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Browsing Tag: summertime

And No One’s Allowed to Complain About the Heat

We’ve adopted the idea of a slow summer–you know, the 70s one you keep hearing about. It’s not because we need to announce some sort of manifesto, or statement, or grand philosophical theory about kids needing to be bored, or how a scheduled calendar creates a sad kid, etc. Some of this is simply propelled by necessity: we just bought a new house, and extra petty cash isn’t exactly falling out of the sky like all that rain we got last week. I’m on deadline, and only have so much time to turn in an awesome, completely revised, perfectly sensible book manuscript to my editor (amazing words, those you just read. Scary words, too). My brother is getting married this summer (whoop! whoop!), and we’re all in the wedding (whoop!), and the wedding is about half the country away (whaaa?) from our corner of Pennsylvania. So, craziness, in all its wonderful glory. But it’s also because that’s who we are (hmm. Maybe there is a bit of a manifesto happening here). David and I aren’t ones to schedule our kids into a…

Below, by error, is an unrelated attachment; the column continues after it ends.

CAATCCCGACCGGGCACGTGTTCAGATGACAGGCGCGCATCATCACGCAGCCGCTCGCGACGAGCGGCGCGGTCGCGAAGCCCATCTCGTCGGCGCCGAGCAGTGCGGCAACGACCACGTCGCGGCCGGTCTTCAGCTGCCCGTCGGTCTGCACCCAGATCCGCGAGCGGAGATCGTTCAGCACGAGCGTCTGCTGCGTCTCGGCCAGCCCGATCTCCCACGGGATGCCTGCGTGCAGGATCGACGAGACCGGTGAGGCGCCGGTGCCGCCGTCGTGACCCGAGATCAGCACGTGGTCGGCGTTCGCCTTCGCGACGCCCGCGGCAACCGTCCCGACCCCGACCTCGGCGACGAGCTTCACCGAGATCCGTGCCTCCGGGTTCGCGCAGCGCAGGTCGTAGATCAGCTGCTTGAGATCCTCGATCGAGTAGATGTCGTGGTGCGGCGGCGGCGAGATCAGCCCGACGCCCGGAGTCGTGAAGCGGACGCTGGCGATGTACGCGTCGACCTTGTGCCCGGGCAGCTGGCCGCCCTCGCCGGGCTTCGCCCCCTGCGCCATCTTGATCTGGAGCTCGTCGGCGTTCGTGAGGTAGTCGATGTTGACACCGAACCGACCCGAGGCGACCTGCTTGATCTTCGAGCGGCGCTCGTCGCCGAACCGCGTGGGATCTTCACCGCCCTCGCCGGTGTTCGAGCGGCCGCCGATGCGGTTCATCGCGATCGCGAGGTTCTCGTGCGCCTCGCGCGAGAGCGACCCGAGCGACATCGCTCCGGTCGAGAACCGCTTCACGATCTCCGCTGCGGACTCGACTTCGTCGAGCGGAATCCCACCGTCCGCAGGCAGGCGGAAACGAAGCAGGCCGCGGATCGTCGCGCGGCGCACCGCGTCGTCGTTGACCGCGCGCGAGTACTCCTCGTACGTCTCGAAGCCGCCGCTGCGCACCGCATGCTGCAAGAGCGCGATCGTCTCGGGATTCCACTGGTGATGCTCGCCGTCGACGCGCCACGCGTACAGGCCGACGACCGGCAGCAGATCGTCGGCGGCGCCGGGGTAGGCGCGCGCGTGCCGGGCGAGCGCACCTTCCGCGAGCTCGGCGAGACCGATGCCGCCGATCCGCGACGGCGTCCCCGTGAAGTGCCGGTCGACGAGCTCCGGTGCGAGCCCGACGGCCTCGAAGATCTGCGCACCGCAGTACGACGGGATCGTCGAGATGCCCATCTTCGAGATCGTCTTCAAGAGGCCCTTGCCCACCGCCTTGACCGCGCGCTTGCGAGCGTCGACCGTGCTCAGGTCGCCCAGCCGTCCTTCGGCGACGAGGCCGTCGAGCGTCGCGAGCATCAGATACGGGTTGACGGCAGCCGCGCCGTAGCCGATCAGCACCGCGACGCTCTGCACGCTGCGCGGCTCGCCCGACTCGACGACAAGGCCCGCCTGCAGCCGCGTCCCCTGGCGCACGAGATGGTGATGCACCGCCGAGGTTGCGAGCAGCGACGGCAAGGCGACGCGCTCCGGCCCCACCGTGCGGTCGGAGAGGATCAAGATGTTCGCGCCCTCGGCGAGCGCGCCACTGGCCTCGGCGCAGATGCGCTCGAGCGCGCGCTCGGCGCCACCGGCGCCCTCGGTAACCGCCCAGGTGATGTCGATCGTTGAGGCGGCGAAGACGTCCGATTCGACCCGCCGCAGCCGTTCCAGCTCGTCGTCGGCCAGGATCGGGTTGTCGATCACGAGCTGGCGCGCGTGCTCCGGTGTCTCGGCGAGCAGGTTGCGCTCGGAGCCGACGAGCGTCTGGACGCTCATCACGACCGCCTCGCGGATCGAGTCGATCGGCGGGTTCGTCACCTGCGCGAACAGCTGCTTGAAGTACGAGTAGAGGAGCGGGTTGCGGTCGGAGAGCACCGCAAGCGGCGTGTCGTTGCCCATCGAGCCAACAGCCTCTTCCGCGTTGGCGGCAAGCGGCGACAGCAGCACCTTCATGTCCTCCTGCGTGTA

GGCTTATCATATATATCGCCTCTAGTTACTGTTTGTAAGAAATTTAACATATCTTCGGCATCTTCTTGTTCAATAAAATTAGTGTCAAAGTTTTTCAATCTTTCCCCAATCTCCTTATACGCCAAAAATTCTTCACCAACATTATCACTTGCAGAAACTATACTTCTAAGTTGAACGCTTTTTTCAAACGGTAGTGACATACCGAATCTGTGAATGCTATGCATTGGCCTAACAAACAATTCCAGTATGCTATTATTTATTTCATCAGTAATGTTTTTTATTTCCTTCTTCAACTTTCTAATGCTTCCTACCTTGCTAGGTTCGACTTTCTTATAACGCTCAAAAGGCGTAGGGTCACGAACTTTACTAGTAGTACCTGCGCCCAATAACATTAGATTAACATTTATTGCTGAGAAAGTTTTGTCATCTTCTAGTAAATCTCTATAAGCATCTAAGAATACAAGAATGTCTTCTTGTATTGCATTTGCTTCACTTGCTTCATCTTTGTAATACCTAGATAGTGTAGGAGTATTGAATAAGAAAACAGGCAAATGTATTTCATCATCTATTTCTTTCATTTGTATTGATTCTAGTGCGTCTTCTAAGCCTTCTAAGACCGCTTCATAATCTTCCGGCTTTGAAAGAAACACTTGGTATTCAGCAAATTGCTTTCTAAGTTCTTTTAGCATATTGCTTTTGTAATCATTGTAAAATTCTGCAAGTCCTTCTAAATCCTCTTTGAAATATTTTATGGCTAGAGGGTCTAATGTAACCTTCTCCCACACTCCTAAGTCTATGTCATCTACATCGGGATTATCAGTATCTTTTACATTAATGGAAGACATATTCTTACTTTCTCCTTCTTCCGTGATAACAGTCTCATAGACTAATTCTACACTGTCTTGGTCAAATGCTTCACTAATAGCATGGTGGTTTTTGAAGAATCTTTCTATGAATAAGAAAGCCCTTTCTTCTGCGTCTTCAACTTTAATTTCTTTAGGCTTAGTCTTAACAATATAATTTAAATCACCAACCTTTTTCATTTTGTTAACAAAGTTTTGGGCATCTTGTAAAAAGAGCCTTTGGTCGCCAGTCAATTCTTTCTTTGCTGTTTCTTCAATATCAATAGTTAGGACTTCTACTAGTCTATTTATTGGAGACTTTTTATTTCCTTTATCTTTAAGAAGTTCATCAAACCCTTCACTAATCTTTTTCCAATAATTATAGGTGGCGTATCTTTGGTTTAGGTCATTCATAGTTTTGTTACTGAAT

Boredom, Revisited

I was talking to David about this earlier while he was at work. He’ll tell you he was rushing from one appointment to the next, trying to grab some lunch before he hopped in the car for another 40-minute ride. I think he spends his days having wonderful, intelligent, laughter-filled conversations with other adults before taking a nice lunch break in a cute restaurant, either with a co-worker or two, or even, even (!) by himself. Funny how the other world seems to glow just a bit more when you’re looking at it through a window you haven’t washed in a couple of months. Staying at home is a lot of tedium. That’s like saying hockey can get bloody, or Kate Middleton has good hair. No kidding. Any job can have a lot of tedium, or a lot of stress, or those days that seem to fly by more quickly than possible, and those that drag more slowly than my 2-year-old when I ask her to put her cup in the fridge. I think the twist about staying at home, though–this full-time parenthood gig&#8211…